This item has been supplied by a forage marketer and has not been edited, verified or endorsed by Hay & Forage Grower.With forage shortages throughout much of the nation, farmers considering crop options for prevented plant acres should look to alfalfa.
According to RMA, farmers have options when planting alfalfa on prevented plant acres. They can plant it as a cover crop and manage it accordingly or they can plant it as a 2020 crop. With the 2020 crop scenario, the farmer has options: don’t insure the alfalfa; insure it under a 2020 forage seeding policy (no 2019 cutting option), or insure it under a 2021 forage production policy.
Alfalfa provides much needed ground cover and many other beneficial attributes that should be considered when deciding what to plant on PP acres. “It’s hard to find a crop that is more beneficial to the soil and environment than alfalfa,” said Craig Sheaffer, University of Minnesota forage agronomist. “In addition to providing the most protein-per-acre, alfalfa reduces soil erosion and improves soil structure, moisture holding capacity, and nutrient content. It also increases beneficial soil biota, suppresses weeds, provides habitat for beneficial predatory insects, facilitates crop pollinators, and provides wildlife habitat.” Sheaffer says alfalfa provides energy savings as well by adding nitrogen to the soil, thereby reducing the need to apply fertilizer.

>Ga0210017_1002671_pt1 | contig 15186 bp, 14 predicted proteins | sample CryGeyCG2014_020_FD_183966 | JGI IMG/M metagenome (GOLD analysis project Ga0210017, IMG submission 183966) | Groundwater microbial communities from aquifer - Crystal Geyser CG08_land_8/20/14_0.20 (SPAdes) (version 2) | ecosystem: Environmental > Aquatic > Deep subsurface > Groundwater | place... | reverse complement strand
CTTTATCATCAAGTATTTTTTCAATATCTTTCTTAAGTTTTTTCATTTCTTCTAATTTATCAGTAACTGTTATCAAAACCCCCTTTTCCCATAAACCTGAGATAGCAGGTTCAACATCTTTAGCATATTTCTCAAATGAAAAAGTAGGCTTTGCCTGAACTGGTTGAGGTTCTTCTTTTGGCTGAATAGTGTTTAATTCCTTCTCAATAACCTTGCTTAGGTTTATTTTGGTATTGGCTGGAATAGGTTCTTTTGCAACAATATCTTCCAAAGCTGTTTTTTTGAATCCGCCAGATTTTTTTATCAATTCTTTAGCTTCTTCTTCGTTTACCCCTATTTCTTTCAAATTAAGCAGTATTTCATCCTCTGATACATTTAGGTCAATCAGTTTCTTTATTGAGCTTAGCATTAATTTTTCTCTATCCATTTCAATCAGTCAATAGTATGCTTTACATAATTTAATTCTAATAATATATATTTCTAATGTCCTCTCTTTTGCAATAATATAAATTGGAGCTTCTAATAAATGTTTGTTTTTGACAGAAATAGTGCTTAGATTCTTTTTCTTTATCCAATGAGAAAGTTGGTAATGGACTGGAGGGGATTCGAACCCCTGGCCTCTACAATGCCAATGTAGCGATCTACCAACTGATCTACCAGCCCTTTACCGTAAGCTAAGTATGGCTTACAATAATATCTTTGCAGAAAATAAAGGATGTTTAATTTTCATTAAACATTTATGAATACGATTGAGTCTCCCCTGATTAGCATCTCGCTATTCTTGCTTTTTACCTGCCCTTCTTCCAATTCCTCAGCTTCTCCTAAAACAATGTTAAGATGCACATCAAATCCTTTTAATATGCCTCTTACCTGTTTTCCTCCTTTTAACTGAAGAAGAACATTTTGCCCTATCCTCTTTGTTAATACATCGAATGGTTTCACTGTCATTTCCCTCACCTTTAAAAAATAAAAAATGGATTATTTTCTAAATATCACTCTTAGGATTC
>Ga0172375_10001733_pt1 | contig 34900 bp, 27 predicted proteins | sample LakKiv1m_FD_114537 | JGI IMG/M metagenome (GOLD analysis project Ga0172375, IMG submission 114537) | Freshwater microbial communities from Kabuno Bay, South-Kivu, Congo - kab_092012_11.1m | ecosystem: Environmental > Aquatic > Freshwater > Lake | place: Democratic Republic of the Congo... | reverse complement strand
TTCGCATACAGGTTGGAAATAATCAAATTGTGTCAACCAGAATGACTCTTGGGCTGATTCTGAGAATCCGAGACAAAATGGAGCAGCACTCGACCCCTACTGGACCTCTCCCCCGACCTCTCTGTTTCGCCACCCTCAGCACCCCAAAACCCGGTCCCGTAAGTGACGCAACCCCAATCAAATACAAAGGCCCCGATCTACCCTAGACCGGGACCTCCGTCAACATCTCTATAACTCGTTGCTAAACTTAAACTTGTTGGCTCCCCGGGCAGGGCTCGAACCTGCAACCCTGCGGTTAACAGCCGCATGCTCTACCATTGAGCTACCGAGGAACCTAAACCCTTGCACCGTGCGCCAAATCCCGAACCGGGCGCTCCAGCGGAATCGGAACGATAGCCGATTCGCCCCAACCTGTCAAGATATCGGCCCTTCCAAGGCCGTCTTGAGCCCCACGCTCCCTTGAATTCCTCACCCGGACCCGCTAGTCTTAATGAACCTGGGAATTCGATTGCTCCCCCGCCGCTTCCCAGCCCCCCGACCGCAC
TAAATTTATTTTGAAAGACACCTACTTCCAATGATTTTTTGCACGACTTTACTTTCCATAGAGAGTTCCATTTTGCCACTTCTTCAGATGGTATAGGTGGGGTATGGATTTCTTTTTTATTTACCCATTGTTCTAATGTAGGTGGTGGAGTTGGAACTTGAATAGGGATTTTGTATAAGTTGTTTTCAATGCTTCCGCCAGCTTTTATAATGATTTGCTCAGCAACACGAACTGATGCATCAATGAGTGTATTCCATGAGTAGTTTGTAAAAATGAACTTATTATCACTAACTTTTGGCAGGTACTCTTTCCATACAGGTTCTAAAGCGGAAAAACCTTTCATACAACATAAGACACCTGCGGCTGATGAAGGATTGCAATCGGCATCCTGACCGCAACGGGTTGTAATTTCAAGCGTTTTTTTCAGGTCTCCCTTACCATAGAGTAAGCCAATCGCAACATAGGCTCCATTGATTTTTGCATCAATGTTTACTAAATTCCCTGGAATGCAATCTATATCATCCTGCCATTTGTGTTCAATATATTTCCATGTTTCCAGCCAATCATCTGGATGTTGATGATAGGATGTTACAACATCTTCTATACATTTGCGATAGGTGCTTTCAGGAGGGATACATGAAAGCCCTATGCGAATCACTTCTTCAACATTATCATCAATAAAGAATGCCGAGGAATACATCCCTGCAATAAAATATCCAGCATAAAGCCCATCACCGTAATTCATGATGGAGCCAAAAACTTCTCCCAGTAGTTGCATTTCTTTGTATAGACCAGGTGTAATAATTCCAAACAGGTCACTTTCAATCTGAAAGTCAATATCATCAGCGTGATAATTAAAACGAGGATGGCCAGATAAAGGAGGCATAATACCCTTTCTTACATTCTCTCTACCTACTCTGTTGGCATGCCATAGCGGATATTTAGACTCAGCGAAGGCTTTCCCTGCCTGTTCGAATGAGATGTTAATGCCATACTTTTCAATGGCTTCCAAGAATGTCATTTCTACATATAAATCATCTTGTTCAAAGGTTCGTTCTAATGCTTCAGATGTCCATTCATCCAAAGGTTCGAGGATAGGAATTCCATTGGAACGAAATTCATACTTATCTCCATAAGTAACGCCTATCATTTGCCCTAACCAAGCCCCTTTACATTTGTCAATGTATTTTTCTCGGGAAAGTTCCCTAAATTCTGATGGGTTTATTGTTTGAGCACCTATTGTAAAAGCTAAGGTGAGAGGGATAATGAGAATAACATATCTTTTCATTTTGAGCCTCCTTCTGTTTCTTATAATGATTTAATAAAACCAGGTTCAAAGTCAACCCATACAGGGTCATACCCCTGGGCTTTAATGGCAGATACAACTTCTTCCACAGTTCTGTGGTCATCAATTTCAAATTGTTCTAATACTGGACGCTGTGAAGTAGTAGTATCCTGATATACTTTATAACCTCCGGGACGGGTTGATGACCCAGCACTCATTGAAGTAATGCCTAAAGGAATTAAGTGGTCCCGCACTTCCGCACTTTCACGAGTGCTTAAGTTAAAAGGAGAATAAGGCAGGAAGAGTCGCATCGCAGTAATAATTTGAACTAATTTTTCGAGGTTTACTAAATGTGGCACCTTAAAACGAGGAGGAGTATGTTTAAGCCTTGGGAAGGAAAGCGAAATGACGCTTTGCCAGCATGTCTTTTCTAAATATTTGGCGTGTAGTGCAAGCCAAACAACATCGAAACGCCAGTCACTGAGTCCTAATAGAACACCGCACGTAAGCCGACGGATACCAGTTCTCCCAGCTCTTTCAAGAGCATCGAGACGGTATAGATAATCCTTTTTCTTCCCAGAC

If farmers plant alfalfa for 2020 production, which can be planted as early as July 1 in some regions, and choose not to insure the crop: there are no planting date or harvest restrictions; and it is considered a first crop, regardless of insurance coverage, for the 2020 crop year. There will be no impact to the 2019 prevented plant payment.
“With the severe shortage of hay, alfalfa is a crop farmers should strongly consider planting,” said Beth Nelson, President of the National Alfalfa & Forage Alliance. “Planting alfalfa on prevented plant acres will provide farmers with high-quality forage early next spring which is critical coming off a year of forage shortages.” If a cutting is needed in fall 2019, farmers could consider forgoing the forage seeding insurance.
In some areas of the country, farmers need to apply for a written agreement for a fall-seeded forage seeding policy, and should consult their crop insurance agent to establish the request (due dates vary by region).
For an RMA FAQ on planting alfalfa on prevented plant acres, please visit: